I think the idea of possessing your animal companion is great. Shared senses too.
Animal Focus isn't a bad option, or unbalanced, it's just dry, particularly considering the magic item overlap. Wolf, Stag, and Snake are on the right track. I'd much prefer seeing this ability grant special combat options related to animals than stat and skill buffs. I'd prefer this to the suggestion of importing combat styles. Maybe you could receive an additional bonus if the animal type matches your companion.
I'm on board with more cooperative abilities. Maybe scaling the "aid another" bonuses when used between you and your companion. Or some set-up abilities that take advantage of readied actions.
The one class I suspect needs a longer playtest period than the rest is the Arcanist. The strength of the wizard to adapt his spell selection to a given circumstance is something that really emerges over the course of several sessions, so determining the potency of combining that with the sorcerer's spontaneous casting is something that can't be approximated with most one-shots.
Chaotic Fighter wrote:
As written, their levels don't count as fighter levels (I think?). That said, I think they should. And I agree, there are a number of ways to overcome the issue of damage reduction that don't invoke supernaturally aligning your unarmed strikes. (Greater) penetrating strike, amulet of mighty fists, magic knuckles. Even an Ex ability that worked similar to (and stacked with) penetrating strike would do the job.
I agree that Brawler Strike is misplaced. The class should have only extraordinary abilities. If you want to bypass damage reduction with your unarmed strikes, get an amulet of mighty fists.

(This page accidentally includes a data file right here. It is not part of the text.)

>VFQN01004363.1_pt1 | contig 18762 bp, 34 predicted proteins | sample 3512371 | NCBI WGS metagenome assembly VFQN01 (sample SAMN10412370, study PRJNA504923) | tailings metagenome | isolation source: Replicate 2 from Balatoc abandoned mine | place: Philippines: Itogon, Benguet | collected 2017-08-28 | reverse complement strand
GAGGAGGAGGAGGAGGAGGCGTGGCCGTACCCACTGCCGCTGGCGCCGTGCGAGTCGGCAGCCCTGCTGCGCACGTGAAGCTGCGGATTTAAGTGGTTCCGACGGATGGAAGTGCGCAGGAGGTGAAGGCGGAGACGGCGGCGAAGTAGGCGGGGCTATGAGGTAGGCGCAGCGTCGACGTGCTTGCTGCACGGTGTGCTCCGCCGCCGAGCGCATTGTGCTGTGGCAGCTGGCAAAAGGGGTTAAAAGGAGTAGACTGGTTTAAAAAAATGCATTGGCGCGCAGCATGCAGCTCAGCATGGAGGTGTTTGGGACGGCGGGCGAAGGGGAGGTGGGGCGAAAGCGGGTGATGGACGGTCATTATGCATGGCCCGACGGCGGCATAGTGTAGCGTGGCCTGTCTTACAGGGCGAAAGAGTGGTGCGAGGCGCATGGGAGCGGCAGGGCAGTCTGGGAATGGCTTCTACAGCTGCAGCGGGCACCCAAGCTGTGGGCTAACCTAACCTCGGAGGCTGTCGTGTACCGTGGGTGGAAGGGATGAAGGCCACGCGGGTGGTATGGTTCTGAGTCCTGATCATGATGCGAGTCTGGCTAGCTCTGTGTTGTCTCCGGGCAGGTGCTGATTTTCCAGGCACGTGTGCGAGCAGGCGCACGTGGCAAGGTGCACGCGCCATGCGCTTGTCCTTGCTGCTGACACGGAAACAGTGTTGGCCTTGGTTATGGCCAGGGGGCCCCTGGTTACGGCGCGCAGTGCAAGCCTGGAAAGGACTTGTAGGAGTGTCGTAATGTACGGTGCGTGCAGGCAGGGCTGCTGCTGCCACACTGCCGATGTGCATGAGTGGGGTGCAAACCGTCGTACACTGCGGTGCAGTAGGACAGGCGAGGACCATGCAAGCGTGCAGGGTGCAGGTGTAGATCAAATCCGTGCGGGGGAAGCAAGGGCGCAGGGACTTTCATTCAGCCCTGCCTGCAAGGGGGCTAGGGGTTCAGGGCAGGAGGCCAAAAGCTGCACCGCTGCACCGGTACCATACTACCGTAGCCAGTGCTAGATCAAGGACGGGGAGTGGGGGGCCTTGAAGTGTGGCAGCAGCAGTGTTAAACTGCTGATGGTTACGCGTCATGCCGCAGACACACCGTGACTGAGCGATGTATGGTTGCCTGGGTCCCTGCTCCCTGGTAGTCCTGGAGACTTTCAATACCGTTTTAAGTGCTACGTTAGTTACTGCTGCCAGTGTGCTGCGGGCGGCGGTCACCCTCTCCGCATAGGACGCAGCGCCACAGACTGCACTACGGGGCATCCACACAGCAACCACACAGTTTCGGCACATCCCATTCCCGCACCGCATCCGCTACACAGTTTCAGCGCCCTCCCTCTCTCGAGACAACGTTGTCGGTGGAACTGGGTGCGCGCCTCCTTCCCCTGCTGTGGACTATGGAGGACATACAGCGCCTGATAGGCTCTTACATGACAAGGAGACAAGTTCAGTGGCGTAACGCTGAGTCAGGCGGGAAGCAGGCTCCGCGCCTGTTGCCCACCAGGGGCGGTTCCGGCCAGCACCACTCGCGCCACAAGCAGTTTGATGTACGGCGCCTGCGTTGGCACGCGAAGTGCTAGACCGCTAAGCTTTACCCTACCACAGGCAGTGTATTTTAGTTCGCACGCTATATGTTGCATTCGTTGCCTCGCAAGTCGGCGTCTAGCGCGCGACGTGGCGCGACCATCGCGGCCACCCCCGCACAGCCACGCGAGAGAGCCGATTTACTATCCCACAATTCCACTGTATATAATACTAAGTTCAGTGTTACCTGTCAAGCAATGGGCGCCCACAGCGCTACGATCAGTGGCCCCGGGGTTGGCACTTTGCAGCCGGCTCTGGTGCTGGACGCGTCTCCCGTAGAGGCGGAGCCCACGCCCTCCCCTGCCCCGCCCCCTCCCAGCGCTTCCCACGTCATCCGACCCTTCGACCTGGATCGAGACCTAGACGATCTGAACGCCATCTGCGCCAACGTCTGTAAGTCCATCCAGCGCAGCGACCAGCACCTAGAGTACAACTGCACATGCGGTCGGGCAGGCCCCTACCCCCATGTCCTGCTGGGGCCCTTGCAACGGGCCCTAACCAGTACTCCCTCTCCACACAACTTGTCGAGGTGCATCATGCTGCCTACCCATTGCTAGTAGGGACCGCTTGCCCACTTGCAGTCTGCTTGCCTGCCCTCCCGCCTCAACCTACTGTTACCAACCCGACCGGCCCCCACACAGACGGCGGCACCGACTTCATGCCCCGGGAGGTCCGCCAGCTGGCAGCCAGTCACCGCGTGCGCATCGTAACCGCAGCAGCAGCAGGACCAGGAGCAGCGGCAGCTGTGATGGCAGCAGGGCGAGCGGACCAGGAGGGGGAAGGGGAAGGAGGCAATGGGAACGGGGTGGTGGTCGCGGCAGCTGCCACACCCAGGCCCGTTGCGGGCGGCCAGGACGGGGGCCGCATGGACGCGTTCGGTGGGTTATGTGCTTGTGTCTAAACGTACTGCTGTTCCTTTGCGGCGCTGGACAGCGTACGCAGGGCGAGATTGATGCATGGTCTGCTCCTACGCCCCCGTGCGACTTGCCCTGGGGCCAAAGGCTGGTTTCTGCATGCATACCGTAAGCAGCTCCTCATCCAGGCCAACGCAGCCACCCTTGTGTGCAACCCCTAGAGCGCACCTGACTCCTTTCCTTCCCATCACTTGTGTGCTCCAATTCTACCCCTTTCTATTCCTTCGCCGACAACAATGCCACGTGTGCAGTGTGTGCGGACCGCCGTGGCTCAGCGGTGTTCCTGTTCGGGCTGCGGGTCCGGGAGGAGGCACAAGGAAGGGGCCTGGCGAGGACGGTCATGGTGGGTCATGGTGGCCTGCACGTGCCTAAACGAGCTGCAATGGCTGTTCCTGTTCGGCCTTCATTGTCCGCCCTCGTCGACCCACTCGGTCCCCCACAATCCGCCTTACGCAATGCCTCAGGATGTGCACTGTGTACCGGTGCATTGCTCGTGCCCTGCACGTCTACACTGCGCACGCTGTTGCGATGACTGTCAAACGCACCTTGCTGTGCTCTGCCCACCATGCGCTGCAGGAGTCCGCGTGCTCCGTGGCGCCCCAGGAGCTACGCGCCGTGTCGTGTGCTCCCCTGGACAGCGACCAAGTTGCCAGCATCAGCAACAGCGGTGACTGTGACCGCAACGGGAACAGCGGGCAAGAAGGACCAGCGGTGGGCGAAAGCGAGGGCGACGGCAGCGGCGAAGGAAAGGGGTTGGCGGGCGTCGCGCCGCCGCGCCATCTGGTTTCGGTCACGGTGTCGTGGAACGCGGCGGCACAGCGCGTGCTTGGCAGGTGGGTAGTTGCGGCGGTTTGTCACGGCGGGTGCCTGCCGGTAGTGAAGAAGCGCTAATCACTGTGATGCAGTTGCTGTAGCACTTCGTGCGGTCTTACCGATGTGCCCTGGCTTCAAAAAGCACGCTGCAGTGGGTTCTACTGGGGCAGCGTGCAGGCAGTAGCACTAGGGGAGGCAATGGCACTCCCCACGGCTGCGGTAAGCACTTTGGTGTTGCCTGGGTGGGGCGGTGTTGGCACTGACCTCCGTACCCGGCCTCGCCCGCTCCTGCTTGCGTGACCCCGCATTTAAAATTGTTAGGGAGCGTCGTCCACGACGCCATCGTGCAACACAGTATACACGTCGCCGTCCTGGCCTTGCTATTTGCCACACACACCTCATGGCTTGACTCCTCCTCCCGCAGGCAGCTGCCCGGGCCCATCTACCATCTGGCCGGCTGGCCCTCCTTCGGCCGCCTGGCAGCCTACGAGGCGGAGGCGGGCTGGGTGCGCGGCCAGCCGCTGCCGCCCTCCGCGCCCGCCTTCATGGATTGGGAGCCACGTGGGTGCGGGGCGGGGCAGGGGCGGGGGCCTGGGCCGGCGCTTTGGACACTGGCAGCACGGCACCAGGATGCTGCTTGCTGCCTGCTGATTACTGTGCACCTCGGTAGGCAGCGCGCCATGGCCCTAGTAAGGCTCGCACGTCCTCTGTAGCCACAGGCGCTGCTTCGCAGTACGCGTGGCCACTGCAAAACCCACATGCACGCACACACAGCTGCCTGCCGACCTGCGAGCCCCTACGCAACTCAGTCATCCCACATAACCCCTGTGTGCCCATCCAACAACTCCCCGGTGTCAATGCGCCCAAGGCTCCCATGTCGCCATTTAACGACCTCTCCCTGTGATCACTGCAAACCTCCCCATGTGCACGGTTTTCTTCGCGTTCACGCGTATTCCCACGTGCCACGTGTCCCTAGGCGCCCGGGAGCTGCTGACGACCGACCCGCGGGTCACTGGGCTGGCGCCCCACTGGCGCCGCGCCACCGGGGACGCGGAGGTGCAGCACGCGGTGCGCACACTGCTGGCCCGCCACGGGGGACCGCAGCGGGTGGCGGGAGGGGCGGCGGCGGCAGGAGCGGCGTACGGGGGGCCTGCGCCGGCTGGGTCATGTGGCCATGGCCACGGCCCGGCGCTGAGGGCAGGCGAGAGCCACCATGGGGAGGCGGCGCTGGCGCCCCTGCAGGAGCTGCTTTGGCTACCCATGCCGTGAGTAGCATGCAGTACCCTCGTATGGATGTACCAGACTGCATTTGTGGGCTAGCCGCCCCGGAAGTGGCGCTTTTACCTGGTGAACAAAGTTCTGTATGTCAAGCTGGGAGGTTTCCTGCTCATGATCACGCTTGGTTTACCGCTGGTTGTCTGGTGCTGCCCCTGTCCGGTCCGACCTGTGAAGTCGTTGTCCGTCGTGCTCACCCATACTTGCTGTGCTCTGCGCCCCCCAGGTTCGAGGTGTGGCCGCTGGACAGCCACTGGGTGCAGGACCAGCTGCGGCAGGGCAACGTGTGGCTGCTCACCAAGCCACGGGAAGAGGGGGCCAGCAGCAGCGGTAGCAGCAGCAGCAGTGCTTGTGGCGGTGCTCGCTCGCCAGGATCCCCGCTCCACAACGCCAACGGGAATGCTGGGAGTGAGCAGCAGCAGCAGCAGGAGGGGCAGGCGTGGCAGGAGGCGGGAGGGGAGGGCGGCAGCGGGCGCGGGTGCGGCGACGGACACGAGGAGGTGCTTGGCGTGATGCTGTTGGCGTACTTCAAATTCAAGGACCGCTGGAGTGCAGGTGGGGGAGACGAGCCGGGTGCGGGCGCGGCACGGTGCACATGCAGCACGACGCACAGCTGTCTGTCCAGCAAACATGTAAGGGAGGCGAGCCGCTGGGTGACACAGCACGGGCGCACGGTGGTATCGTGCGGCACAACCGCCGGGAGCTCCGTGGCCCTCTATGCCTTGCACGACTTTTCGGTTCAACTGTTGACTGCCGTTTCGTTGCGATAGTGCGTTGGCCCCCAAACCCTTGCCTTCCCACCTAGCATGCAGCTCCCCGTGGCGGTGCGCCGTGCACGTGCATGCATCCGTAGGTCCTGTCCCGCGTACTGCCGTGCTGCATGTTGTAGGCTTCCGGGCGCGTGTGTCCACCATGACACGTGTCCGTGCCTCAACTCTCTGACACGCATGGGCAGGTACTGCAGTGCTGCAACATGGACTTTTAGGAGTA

Besides that, I'd like to see more modularity in the class design. Martial Maneuvers certainly seems to make the brawler versatile, but may also make the differences between one brawler and another (mechanically) less distinct.
Martial Maneuvers also seems difficult to gauge without seeing it in action. I agree that the duration should be longer, perhaps at the expense of its versatility. I almost wonder if the on-the-fly feats shouldn't be something prepared and then selected spontaneously, sort of like the martial parallel to Arcanists (with or without a book of martial maneuvers).
Jason Bulmahn wrote:
True enough! Didn't mean to sound so skeptical. Mostly I was just trying to establish to what degree the classes are subject to change, and in what ways their mechanics are fixed. Though that's something to be explored on a case-by-case basis, I'm sure.
Jason Bulmahn wrote:
I suspect a lot of the pushback is due to love for the archetype system. What hybrid classes attempt is a lot of what archetypes have been used for, and many of us would just like to stick to that system. For instance, the concept of "bard" or "fighter" is general enough to allow a multitude of archetypes. To me, half of the hybrid classes feel too similar to their parents in concept to allow meaning expansion through archetypes. I could of course be wrong, that's just my impression.
That said, I'm not arguing against the release of the product. That ship has sailed (which has been stated more than once). I know none of the classes will be scrapped, but I at least hope you're willing to make some meaningful changes to the framework of the mechanics, rather than only minor tweaks. Otherwise, it would be good to know that now and be saved the effort of unsolicited design advice. :)
Hybrid Classes fail to offer new niches, unnecessary reiterate old classes and dilute support for existing classes.
I think the point is still valid, though I would state it differently. We already have a holy warrior, it's called the War Cleric (Crusader)/Paladin/Battle Oracle/Inquisitor. In other words, there's just so much support for some concepts that we don't need to retread that ground. Though to their credit, each of the classes I listed is distinct, at least.